Most interviewees, even executives who seem to flourish in social situations, will find themselves feeling cornered in an interview. This can lead to a tense look, muddled words or thoughts, and an overall bad appearance on camera.
No one method is a cure all. In my experience, telling them to take a few seconds to compose themselves after each question is asked can help. It is also useful to let them know that they will not conquer each question in one take. There will be several so if they falter, pause and start again either from the top or where they left off.
It also seems to help if you smile periodically throughout the answering phase. Not to the extent of laughing but a slight smile and a nod of the head will re-assure them that they are doing well and you are most likely pleased with their performance. Take a genuine interest in what they are saying and be thoughtful in your responses. If they are important enough to interview, chances are they are passionate about what they do and by showing interest in their topic, oftentimes they will loosen up and act naturally.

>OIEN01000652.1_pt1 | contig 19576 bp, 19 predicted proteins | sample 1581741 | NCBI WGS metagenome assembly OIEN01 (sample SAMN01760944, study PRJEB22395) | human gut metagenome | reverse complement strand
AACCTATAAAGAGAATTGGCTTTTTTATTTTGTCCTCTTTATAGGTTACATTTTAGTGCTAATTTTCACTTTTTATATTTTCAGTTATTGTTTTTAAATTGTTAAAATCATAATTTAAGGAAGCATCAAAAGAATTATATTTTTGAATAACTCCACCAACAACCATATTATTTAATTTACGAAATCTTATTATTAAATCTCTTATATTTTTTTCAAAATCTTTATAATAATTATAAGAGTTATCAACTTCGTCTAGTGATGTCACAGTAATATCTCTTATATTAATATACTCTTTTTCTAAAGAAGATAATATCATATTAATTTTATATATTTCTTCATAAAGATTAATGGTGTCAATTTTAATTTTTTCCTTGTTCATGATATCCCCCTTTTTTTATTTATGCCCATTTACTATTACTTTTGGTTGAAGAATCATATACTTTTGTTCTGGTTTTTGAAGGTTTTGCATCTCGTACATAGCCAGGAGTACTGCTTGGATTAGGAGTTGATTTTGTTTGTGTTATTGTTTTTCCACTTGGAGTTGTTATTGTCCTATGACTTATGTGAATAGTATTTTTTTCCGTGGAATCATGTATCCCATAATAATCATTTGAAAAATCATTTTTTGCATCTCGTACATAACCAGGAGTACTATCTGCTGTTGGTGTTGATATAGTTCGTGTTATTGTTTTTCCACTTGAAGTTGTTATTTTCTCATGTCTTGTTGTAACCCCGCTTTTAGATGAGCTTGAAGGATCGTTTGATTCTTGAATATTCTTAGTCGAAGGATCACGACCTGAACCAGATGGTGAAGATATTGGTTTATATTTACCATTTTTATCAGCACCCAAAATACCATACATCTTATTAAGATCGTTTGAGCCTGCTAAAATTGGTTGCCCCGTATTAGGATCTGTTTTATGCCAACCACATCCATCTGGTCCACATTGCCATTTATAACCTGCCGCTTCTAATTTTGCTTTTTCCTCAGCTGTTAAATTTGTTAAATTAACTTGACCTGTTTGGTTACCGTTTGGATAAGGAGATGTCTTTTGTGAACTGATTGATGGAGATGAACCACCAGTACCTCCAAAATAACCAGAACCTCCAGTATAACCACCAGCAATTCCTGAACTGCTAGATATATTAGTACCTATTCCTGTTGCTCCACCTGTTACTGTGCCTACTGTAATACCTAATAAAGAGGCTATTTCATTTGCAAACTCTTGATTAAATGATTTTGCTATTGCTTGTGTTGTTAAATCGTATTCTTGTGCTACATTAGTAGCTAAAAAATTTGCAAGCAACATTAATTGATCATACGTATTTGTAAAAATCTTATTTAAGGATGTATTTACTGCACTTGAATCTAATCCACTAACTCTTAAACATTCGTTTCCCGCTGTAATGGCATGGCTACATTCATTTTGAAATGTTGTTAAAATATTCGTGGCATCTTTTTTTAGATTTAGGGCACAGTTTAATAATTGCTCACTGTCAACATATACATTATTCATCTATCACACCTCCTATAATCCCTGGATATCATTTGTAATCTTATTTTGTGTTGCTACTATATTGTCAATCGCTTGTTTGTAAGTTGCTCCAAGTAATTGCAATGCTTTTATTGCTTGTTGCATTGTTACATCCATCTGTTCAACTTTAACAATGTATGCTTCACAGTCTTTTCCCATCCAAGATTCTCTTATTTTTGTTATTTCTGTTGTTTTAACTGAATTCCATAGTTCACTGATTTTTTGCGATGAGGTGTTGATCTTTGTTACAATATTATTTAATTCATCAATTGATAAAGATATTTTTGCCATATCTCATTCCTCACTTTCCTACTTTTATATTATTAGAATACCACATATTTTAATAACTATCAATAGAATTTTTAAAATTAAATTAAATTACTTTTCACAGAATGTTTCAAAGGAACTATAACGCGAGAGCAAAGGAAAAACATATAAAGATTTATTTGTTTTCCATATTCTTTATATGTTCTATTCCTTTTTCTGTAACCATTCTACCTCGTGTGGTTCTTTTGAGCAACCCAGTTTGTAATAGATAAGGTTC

Finally, do not gaze continually into their eyes. Remain behind the primary camera at a height which ensures they are focused on the lens and not you. Periodically look up, smile or nod, and continue monitoring the camera. This shows you are paying attention but not so much that it makes them feel cornered.
While many of these suggestions are what has worked for me, the only way to find your rhythm is to get out and shoot your own interviews. The first one will probably not go so well but I guarantee that your mistakes will not soon be forgotten. Then get back out and try again. People love to tell their stories and you will find no shortage of willing participants. Good luck!
All images used with permission.
[via Christoph Lindemann]